JUNE 30, 2015 by Christopher Zoukis
Around 40% of American prisoners lack a high school diploma or GED, but most inmates know education is important and want to earn their high school diploma or GED. Studies show educated prisoners are less likely to return to prison, have improved employment rates, and earn more money. Educating prisoners contributes to safer communities and saves money for taxpayers.
Why You Should Support Prison Education
About 926,000 American prisoners have no high school diploma or GED (Anderson, 1995). Because of that, prison educators mostly focus on secondary education geared around the GED. Yet, insufficient space, teachers, and funding mean inmates may wait months or years to be placed in classes. Even then, the quantity and quality of teaching are inconsistent.
It’s important for prisoners to have access to secondary education. Prisoners fail to complete high school for many reasons, and most are ashamed of that and keen to earn their GED. For many it will be their first real achievement. In-prison secondary school reduces recidivism and raises employment rates and wages. Educating prisoners means more offenders successfully reenter society, making communities safer and saving taxpayers’ dollars.
Educating Prisoners Reduces Recidivism
Over the years, many studies have investigated how prison secondary education affects recidivism. Researchers followed the progress of released offenders who received a GED or high school diploma in prison versus inmates who did not.
Click the infographic for studies conducted between the 1980s and 2005 in Ohio, South Carolina, New York, and Indiana prisons.
While these studies are not comprehensive, they prove completing secondary education in prison reduces the chances of prisoners going back to prison. Scientists also used meta-analysis, a technique calculating the average effect from multiple studies.
Wilson and colleagues’ 1999 meta-analysis used data from 14 studies of adult basic and secondary prison education. The results estimate programs help reduce recidivism by 18% (Wilson, Gallagher, Coggeshall, & MacKenzie, 1999).
In 2013, the RAND Corporation released its meta-analysis results, commissioned by the Department of Justice. Using data from 22 studies from 1980 to 2011, this is probably the best analysis on the effects of education in state prisons. Prisoners participating in prison secondary education help reduce recidivism by 30% (Davis, Bozick, Steele, Saunders, & Miles, 2013).
Secondary Education Means Higher Employment and Wages
The National Education Association claims high school dropouts are 72% less likely to be employed than those with a high school diploma (McKeon, 2006).
Several studies show released offenders with a prison education are more likely to have a job, but few studies explore individual effects. Holloway and Moke’s study of 317 released Ohio offenders showed those who earned a high school diploma or GED in prison were 51% more likely to have a job by the end of their first year out of prison (Holloway & Moke, 1986).
Some sources claim offenders released with no education earn 40% less than their peers do. One study found earning a GED increased annual wages of 6,081 non-Caucasian offenders by an average of $704 in the first year after their release, and $912 in the second year (Tyler & Kling, 2007).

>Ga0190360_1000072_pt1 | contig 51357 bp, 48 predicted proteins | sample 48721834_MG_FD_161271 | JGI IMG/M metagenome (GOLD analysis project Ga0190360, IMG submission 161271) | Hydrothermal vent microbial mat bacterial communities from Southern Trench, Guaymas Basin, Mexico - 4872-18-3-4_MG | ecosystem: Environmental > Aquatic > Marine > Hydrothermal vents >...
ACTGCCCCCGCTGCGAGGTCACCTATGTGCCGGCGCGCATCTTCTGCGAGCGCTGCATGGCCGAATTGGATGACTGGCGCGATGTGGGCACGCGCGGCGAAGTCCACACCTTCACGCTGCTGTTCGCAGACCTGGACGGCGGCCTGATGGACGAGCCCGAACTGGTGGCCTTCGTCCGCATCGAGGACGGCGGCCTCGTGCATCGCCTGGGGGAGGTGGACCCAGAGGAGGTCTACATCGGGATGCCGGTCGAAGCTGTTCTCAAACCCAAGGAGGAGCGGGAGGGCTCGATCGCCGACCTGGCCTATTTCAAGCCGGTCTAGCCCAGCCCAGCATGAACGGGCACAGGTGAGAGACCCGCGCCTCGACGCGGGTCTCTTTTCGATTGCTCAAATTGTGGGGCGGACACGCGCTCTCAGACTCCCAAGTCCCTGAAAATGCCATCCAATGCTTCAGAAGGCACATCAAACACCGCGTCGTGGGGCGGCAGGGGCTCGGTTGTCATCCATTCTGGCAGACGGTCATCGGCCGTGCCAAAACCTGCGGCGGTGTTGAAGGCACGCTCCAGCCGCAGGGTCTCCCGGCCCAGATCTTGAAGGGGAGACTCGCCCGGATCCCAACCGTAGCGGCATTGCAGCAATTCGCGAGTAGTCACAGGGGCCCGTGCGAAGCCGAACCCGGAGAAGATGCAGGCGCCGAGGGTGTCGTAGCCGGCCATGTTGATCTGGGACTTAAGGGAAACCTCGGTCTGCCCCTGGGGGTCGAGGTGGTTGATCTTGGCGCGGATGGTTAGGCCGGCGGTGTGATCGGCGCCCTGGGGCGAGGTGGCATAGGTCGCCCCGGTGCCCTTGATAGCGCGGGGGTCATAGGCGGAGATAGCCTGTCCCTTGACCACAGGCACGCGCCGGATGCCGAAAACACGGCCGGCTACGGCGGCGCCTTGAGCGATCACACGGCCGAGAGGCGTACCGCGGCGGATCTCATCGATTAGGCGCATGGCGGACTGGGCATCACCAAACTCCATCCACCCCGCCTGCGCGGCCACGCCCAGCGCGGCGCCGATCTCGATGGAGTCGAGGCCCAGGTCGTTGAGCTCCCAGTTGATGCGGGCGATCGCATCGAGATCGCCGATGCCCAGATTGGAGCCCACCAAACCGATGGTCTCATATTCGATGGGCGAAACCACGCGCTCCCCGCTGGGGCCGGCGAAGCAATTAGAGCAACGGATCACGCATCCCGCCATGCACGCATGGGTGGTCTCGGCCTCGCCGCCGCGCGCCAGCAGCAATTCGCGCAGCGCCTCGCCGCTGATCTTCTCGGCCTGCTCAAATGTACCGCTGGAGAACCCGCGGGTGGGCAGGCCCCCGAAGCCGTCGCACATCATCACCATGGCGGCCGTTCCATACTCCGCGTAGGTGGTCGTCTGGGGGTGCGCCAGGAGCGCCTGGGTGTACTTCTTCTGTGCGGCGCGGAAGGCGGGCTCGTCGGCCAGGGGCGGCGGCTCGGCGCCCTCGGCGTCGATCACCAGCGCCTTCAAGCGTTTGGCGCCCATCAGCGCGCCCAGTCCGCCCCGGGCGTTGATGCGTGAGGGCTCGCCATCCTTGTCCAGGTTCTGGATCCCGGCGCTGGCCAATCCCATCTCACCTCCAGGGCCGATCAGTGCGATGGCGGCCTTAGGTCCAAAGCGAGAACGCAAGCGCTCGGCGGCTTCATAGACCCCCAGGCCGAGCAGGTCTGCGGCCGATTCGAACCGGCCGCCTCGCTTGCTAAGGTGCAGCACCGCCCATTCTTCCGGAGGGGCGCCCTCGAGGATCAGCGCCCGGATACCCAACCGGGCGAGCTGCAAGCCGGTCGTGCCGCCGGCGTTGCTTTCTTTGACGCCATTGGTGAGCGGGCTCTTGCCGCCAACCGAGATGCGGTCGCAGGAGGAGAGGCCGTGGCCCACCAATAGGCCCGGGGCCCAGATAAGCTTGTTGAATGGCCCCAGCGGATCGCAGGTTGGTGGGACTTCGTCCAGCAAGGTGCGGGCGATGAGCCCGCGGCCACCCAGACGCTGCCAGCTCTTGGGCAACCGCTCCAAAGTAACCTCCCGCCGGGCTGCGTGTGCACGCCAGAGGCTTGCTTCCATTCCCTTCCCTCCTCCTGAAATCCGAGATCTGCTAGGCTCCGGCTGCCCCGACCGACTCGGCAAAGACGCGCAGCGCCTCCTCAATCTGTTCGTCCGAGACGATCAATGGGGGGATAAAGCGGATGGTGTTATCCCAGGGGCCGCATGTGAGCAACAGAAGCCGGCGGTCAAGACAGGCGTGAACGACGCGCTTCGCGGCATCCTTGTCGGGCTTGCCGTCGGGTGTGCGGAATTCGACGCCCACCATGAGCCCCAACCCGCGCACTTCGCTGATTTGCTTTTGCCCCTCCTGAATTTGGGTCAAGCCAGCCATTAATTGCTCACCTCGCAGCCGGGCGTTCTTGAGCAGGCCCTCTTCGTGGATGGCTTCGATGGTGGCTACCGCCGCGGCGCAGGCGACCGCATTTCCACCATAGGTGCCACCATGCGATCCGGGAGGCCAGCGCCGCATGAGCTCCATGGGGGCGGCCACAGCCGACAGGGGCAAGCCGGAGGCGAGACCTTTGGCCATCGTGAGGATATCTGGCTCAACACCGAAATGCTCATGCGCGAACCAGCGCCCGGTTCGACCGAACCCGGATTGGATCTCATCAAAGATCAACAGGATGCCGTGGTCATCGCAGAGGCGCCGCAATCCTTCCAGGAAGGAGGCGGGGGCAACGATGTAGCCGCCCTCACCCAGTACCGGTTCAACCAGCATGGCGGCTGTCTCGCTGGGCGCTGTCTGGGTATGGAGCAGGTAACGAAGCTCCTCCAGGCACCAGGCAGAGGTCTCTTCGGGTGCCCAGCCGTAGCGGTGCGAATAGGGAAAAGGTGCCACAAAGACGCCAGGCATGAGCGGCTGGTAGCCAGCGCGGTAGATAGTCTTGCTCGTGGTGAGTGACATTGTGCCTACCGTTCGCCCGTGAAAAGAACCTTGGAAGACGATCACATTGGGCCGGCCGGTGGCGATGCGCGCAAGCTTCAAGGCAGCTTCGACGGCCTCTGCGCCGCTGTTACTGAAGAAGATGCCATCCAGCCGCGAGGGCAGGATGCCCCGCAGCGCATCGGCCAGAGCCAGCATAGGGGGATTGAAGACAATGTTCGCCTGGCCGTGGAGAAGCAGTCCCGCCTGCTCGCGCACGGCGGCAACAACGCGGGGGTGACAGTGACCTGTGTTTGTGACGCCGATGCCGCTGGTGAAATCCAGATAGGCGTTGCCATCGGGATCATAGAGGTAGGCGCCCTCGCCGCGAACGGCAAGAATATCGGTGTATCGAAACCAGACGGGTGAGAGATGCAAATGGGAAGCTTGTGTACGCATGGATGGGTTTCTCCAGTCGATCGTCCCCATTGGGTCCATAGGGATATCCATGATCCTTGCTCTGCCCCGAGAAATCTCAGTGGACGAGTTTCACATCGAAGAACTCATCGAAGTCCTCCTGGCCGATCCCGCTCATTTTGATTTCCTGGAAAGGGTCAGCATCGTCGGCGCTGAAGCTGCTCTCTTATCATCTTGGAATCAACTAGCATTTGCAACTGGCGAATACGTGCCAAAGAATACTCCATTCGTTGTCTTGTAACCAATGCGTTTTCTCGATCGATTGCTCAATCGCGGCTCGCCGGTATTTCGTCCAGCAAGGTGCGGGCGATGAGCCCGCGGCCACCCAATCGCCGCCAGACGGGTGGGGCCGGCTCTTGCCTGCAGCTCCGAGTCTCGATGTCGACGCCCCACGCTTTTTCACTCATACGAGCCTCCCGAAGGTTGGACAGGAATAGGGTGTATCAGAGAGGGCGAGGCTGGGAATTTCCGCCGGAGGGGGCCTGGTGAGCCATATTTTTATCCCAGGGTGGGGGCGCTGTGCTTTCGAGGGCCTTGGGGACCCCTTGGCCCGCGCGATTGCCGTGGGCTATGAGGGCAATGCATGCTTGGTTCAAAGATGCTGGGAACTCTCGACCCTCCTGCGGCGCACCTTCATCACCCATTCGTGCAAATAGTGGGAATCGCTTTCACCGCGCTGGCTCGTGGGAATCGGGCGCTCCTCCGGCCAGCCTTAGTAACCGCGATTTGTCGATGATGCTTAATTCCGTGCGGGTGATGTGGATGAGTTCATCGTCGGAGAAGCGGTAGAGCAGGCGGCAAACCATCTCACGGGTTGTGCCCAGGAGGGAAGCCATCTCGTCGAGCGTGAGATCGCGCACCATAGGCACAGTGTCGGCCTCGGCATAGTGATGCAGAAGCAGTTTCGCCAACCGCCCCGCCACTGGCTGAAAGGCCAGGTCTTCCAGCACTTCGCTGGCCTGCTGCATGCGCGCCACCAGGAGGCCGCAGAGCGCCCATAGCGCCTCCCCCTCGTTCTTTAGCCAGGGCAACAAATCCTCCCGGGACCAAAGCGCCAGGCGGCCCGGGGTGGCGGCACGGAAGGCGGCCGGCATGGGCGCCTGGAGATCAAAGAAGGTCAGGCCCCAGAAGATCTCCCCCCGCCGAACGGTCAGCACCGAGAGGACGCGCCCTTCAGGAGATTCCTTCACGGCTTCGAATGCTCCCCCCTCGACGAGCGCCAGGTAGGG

Inmates who complete a high school education in prison are currently 30% less likely to re-offend. Educated prisoners have higher employment rates and wages. Prisons should ensure no inmate leaves prison without a GED or high school diploma.
Anderson, S. V. (1995). Evaluation of the impact of correctional education programs on recidivism. Office of Management Information Systems Bureau of Planning and Evaluation, Ohio Department of Rehabilitation and Corrections.
Batiuk, M. E., Lahm, K. F., McKeever, M., Wilcox, N., & Wilcox, P. (2005, February). Disentangling the effects of correctional education. Criminal Justice Quarterly, 5(1), 55-75.
Clark, D. D. (1991). Analysis of return rates of the Inmate College Program participants. New York State Department of Correctional Services. Albany, New York. Unpublished report.
Davis, L. M., Bozick, R., Steele, J., Saunders, J., & Miles, J. (2013). Evaluating the effectiveness of correctional education – A meta-analysis of programs that provide education to incarcerated adults. RAND Corporation.
Holloway, J., & Moke, P. (1986). Post-secondary correctional education: An evaluation of parolee performance. Unpublished manuscript. Wilmington College, Ohio.
Institute for Higher Education Policy (2005). The investment payoff: A 50-state analysis of the public and private benefits of higher education.
McKeon, D. (2006). Research talking points on dropout statistics. National Education Association. Retrieved 9/19/2014.
Ramsey, C. (1988). The value of receiving a General Education Development certificate while incarcerated in the South Carolina Department of Corrections on the rate of recidivism. South Carolina Department of Corrections. Columbia, South Carolina.
Tyler, J. H., & Kling, J. R. (2007). Prison-based education and re-entry into the mainstream labor market. In Bushway, S., Stoll, M., Weiman, D. (Eds.). Barriers to reentry: The labor market for released prisoners in post-industrial America. Russel Sage Foundation Press, New York, pp. 227-256.
Wilson, D. B., Gallagher, C. A., Coggeshall, M. B., & MacKenzie, D. L. (1999). A quantitative review and description of corrections-based education, vocation, and work programs. Corrections Management Quarterly, 3(4), 8-18.
Published Jun 16, 2017 | Last Updated May 10, 2022 at 12:16 am